Way back in 1911 Thorndike stated his `Law of Effect’. In this law he argued that if you keep saying no then it was likely that value of `no’ was diminished. A child or an adult would little by little eliminate the negative effect of no.
He also stated that a positive `spin’ on events would in turn become satisfiers or reinforcers.
We are now in 2008. How much can we believe his ideas?
If we look at young offenders and prison then we know that while a custodial sentence does tend to stop a person repeating the same crime – but it does not necessarily turn a person away from crime.
The great Thorndike would have loved the present Eleven Plus arguments.
Argument One – How we mark
We have teachers who persist in putting a cross beside answers that are incorrect. Other teachers only mark the correct work. They never every put a cross on any work. If something is wrong, the correct answer is written beside the mistake and then explained in detail.
Should a parent, when marking an Eleven Plus paper, just mark the correct answers?
Argument Two – Following up a paper
Your child has just completed an Eleven Plus paper – under pressure and under a time limit – and you want to mark the work.
Should you go through the paper example by example – directly after your child has completes the paper?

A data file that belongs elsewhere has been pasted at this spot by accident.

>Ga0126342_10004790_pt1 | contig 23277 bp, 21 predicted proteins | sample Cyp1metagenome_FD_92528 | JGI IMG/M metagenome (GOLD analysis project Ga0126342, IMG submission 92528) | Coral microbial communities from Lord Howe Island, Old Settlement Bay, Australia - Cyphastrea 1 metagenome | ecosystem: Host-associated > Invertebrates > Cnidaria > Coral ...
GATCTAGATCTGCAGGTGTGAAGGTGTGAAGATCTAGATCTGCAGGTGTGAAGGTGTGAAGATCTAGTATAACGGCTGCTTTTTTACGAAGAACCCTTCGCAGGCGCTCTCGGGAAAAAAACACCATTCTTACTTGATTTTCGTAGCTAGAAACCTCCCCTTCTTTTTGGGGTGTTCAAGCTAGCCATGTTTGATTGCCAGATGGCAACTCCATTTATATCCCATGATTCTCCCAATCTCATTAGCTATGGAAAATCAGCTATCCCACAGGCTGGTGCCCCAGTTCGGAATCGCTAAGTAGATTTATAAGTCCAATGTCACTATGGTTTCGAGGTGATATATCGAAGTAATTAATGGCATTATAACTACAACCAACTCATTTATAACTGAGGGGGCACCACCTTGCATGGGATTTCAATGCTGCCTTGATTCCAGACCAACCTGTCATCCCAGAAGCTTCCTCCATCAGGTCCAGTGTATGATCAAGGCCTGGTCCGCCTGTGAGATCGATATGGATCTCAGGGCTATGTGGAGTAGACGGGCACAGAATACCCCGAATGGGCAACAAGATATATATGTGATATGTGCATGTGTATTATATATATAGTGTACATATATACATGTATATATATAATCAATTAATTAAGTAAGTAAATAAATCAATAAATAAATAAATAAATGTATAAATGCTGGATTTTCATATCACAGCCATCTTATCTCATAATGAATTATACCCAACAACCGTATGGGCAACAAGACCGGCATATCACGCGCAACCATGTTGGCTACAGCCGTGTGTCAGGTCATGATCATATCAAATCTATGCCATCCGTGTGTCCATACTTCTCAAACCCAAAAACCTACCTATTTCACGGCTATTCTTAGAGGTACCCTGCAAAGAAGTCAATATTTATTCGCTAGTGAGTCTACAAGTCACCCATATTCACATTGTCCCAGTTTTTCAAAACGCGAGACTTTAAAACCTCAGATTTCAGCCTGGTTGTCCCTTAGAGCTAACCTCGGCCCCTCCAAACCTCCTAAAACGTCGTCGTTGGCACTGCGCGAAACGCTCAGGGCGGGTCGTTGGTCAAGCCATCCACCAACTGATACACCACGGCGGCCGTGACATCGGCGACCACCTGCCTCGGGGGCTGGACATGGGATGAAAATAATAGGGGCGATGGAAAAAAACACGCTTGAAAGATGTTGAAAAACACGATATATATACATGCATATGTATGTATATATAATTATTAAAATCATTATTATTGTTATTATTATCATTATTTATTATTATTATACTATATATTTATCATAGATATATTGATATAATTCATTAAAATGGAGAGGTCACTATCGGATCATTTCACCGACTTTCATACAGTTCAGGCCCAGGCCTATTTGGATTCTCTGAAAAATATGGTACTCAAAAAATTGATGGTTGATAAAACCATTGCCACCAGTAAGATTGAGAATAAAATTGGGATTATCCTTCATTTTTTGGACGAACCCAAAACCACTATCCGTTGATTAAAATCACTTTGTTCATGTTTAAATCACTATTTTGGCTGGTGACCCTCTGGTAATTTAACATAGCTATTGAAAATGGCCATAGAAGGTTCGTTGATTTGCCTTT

Should you mark enough of the paper to establish one or two errors and then go through those – while your child could still be a little fatigued?
Argument Three – The Level of the work
Should you start with easy work and build up in little steps so that your child feels good and positive about the Eleven Plus?
Should you mix easy work with challenging work to try to keep stimulating and provoking?
Argument Four – To Enter or not to Enter
The school have said that your child is not Eleven Plus material. Should you enter to `Give your child a chance’, or should you try to find the best available local school?
In the whole discussion parents and teachers today are almost universally united about how to deal with undesirable behaviour: “Oh! Leave it out!”
To some children working on an Eleven Plus course must, at times, be a frustrating and unpleasant experience. The same work to other children would, in turn, be a delight and a highly satisfactory experience.
Some verbal reasoning questions involve work on antonyms. Is then the opposite of reward a punishment, or are there several shades of grey?